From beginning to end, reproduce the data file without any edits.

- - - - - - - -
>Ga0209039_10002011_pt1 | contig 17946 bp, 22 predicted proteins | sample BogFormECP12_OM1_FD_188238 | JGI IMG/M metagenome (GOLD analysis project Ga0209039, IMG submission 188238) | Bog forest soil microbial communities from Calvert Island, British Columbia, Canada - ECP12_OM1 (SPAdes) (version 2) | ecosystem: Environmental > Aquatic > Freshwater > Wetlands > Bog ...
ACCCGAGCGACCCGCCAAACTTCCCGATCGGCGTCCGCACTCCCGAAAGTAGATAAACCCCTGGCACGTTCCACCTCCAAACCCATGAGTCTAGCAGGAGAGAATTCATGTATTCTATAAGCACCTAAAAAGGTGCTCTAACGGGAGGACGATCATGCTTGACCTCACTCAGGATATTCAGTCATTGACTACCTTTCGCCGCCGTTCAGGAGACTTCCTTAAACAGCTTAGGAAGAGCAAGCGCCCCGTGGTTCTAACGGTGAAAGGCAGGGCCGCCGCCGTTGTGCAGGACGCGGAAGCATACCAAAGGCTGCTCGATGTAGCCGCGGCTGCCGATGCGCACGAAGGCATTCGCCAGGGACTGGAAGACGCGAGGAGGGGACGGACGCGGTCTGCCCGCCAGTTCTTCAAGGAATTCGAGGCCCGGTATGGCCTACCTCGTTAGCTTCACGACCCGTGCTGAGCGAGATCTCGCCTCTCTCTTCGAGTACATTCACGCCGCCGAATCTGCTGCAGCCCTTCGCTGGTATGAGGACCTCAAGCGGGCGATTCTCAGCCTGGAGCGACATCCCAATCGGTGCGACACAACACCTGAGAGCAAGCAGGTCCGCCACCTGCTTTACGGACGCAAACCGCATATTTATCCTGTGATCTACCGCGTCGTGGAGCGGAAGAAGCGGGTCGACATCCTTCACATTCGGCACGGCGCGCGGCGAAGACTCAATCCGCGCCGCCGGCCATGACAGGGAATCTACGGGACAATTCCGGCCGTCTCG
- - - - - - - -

>Ga0209039_10002011_pt1 | contig 17946 bp, 22 predicted proteins | sample BogFormECP12_OM1_FD_188238 | JGI IMG/M metagenome (GOLD analysis project Ga0209039, IMG submission 188238) | Bog forest soil microbial communities from Calvert Island, British Columbia, Canada - ECP12_OM1 (SPAdes) (version 2) | ecosystem: Environmental > Aquatic > Freshwater > Wetlands > Bog ...
ACCCGAGCGACCCGCCAAACTTCCCGATCGGCGTCCGCACTCCCGAAAGTAGATAAACCCCTGGCACGTTCCACCTCCAAACCCATGAGTCTAGCAGGAGAGAATTCATGTATTCTATAAGCACCTAAAAAGGTGCTCTAACGGGAGGACGATCATGCTTGACCTCACTCAGGATATTCAGTCATTGACTACCTTTCGCCGCCGTTCAGGAGACTTCCTTAAACAGCTTAGGAAGAGCAAGCGCCCCGTGGTTCTAACGGTGAAAGGCAGGGCCGCCGCCGTTGTGCAGGACGCGGAAGCATACCAAAGGCTGCTCGATGTAGCCGCGGCTGCCGATGCGCACGAAGGCATTCGCCAGGGACTGGAAGACGCGAGGAGGGGACGGACGCGGTCTGCCCGCCAGTTCTTCAAGGAATTCGAGGCCCGGTATGGCCTACCTCGTTAGCTTCACGACCCGTGCTGAGCGAGATCTCGCCTCTCTCTTCGAGTACATTCACGCCGCCGAATCTGCTGCAGCCCTTCGCTGGTATGAGGACCTCAAGCGGGCGATTCTCAGCCTGGAGCGACATCCCAATCGGTGCGACACAACACCTGAGAGCAAGCAGGTCCGCCACCTGCTTTACGGACGCAAACCGCATATTTATCCTGTGATCTACCGCGTCGTGGAGCGGAAGAAGCGGGTCGACATCCTTCACATTCGGCACGGCGCGCGGCGAAGACTCAATCCGCGCCGCCGGCCATGACAGGGAATCTACGGGACAATTCCGGCCGTCTCG